Falling asleep at the wheel: how one man survived a head-on collision

For Freddie Lim, a microsleep while driving led to a collision with a 10-wheeler truck. Here’s how his Subaru Forester helped ensure that day didn’t end tragically.

Freddie Lim, 57, thinks nothing of hitting the road once a week as part of his job as a salesman specializing in interiors and fittings. Traveling several hours from his base in Manila is routine, and he enjoys the long journeys. On one of these trips, he was in a serious car accident with a 10-wheeler truck that left the front of his car entirely crushed — an event that could easily have ended in tragedy.

In the blink of an eye

That fateful day began with an early 6.30am start. Freddie and his engineer, Dodoy, who had accompanied him on an overnight job to visit a site in Daet, were heading back to Metro Manila. It was a 350 kilometer drive that would take them over seven hours. Three hours into the journey, Freddie realized he was starting to feel tired. They were cruising along a quiet stretch of road in Caluig, Quezon, when it happened: he fell asleep at the wheel.

They were traveling at around 50 km/h, but in seconds, without a chance for Freddie to be roused by his colleague, the car drifted out of its lane and ran head-on into the 10-wheeler truck. The SRS front airbags in Freddie’s Subaru Forester deployed instantly. “I only knew what happened when I woke up with the airbag in my face,” says Freddie. The impact was enough to shatter his glasses.


How they walked away unharmed

In the moments after the car crash, Freddie checked himself for injuries. Realizing he was unharmed, he turned to assist Dodoy, whose vision was blurred. A group of onlookers were able to help them out of the wreckage. Subaru developed its Collision Detection Unlock function for all doors and the rear gate to help drivers and passengers get out of their vehicles quickly and safely in an accident. The system also helps emergency crews swiftly gain access to help the injured.

Looking at photos of the accident, it seems miraculous that everyone in the Subaru survived — let alone walked away without serious injury. The front of Freddie’s car had wedged under the front cabin of the truck, and its hood was dramatically crumpled. “The car was a total wreck,” he says. “But nothing happened to me.”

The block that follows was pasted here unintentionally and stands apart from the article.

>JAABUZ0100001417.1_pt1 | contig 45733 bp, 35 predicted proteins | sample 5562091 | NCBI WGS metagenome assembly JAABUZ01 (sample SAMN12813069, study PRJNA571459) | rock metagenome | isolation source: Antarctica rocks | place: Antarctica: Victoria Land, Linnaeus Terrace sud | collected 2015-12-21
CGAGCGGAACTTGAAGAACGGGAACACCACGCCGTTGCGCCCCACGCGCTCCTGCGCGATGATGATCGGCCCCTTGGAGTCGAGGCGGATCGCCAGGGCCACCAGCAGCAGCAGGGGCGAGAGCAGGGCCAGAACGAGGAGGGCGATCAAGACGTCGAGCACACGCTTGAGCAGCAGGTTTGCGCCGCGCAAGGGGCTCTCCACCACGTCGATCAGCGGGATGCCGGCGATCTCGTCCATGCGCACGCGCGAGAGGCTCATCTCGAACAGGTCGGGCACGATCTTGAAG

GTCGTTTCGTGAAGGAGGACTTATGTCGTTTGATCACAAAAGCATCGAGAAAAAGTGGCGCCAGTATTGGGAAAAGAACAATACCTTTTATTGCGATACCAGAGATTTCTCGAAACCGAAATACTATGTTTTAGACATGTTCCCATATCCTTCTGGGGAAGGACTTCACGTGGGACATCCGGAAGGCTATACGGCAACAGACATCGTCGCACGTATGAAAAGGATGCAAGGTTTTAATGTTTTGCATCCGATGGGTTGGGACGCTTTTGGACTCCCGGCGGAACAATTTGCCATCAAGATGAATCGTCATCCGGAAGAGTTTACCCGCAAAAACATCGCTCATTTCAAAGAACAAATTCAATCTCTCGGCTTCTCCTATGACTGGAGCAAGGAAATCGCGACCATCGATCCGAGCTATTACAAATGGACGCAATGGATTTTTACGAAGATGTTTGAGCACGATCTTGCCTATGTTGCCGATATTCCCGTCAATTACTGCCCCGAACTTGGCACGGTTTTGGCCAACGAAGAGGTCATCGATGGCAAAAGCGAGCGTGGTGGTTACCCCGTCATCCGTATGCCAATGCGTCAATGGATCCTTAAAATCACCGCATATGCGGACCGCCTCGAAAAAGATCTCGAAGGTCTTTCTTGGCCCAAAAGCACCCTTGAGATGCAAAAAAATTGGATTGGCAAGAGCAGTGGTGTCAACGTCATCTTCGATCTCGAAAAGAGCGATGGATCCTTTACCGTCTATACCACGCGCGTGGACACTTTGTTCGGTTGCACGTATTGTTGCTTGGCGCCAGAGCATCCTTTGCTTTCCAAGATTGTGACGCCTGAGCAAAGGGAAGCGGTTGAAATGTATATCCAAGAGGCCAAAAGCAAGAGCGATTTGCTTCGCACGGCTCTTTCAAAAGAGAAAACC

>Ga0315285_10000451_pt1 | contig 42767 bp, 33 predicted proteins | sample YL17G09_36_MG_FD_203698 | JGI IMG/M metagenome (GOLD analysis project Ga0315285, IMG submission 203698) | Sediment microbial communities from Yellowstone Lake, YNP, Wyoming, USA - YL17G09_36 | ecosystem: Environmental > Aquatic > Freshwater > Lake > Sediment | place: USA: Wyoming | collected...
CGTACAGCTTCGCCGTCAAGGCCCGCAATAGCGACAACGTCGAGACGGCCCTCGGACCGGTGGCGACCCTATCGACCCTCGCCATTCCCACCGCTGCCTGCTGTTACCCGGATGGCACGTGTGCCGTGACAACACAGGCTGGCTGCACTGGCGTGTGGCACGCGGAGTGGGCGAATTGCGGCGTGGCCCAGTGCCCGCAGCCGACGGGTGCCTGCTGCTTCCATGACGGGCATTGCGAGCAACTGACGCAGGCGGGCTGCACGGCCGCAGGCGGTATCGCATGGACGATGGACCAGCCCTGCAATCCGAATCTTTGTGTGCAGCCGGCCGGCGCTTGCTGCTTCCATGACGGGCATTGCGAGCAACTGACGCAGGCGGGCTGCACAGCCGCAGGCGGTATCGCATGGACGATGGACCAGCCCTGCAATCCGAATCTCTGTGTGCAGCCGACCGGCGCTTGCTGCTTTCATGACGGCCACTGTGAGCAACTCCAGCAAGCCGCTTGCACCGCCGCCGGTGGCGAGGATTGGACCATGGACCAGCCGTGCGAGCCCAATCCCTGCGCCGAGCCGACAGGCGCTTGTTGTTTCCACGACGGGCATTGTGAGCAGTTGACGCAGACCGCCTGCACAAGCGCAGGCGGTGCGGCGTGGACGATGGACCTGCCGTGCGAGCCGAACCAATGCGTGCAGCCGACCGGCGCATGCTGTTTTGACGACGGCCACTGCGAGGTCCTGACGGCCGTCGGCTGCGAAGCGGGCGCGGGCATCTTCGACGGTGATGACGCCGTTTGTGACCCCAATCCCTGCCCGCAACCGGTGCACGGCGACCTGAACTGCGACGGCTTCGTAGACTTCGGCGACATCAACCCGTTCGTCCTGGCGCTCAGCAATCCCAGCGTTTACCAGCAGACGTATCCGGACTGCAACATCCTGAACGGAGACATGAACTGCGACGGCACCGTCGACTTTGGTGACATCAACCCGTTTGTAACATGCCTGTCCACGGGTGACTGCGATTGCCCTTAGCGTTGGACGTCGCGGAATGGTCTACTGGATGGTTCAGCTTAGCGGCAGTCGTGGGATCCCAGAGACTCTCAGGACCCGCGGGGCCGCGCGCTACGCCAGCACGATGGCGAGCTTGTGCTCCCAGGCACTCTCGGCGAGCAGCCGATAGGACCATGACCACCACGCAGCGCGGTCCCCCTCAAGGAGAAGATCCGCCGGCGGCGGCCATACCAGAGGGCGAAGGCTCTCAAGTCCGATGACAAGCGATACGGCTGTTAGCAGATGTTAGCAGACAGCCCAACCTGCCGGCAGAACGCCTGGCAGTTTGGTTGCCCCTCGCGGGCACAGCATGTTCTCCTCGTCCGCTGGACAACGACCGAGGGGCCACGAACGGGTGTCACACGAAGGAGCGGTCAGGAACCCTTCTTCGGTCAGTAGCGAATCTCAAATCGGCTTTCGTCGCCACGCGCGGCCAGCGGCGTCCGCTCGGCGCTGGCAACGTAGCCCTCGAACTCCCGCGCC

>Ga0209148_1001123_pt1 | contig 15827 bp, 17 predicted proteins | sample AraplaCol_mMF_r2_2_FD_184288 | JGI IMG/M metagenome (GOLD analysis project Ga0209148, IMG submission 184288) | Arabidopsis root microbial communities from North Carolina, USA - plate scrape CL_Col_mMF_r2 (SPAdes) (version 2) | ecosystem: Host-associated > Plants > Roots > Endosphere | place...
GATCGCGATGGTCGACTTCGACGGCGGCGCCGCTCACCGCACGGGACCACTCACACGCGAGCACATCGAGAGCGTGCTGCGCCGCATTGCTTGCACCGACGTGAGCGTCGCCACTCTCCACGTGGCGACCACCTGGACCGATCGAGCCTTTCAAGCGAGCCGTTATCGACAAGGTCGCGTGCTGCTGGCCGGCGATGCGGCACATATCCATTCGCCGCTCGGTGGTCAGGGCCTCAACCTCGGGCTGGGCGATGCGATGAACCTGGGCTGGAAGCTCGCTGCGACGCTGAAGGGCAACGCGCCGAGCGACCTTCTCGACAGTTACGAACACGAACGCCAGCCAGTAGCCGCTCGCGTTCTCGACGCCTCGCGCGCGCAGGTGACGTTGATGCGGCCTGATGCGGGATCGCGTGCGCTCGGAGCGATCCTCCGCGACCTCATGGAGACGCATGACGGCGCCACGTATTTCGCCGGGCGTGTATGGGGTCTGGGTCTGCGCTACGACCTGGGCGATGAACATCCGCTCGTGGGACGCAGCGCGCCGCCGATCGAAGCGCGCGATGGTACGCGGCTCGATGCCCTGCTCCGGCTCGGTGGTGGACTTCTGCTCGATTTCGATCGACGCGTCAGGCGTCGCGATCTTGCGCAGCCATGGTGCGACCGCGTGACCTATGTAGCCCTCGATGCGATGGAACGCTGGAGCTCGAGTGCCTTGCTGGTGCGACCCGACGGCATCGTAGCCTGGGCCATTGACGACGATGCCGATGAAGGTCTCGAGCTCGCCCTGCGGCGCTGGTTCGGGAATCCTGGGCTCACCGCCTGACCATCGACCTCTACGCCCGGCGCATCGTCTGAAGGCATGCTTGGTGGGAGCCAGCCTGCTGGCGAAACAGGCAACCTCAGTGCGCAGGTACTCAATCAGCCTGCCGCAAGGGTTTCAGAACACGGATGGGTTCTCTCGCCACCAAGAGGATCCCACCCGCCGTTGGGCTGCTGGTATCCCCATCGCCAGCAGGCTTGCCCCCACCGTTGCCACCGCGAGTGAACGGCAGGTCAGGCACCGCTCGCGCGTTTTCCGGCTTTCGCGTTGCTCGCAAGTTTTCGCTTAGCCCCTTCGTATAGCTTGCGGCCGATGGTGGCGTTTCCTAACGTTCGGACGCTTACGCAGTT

“I used to think older cars with a hard shell were safer,” says Freddie, who was curious about the safety features that had made such a difference that day. “But the cars designed with crumple zones are much better.”

“We waited about an hour for help,” Freddie says, remembering the day of his accident. Eventually, he rang his colleagues to get assistance and a ride home. “I didn’t feel anything was wrong, so I didn’t even go to the hospital,” he says. “When my wife learned what happened, she was so relieved.”

“The car was a total wreck, but nothing happened to me.”

Layers of protection

In fact, multiple safety features in his Forester combined to protect Freddie and Dodoy that day. The car’s frame is manufactured from high-strength steel, with connecting pillars that form a protective cage for the occupants during an accident. Known as the Ring-shaped Reinforcement Frame, it protects the entire cabin from shock, no matter the direction of impact. This frame is combined with front and rear crumple zones that redistribute impact energy away from the cabin, creating the safest environment possible for the occupants.

In front-on collisions, one of the greatest risks is of the car engine being forced into the cabin, seriously injuring the driver and passengers. Subaru’s boxer engine was designed to slide under the floor of the car upon impact instead of directly into the passenger cabin, in order to prevent injury. Even the brakes and pedals have been designed for safety: Subaru’s Auto-retracting Safety Pedals will yield in a front-on crash, reducing the chance of injury to the driver’s legs and ankles.

Life after the accident

The day after the accident Freddie was back to work - and life moved on. “It was like nothing happened,” he says. But the greatest lesson from the experience is that driving while tired can lead to potentially fatal circumstances: Freddie knows he is fortunate to be alive - and that nobody involved in the accident was harmed.

“There was a sari-sari (neighbourhood) store where people gather, right where the accident happened,” says Freddie. I’m lucky that I didn’t hit anyone there.” Once a reluctant seat belt wearer, he’s also thankful that he chose to wear his seat belt that day — a habit he has never broken since.

Some things don’t change, though. Freddie still loves driving, and he still enjoys his long journeys — in his latest Subaru Forester.

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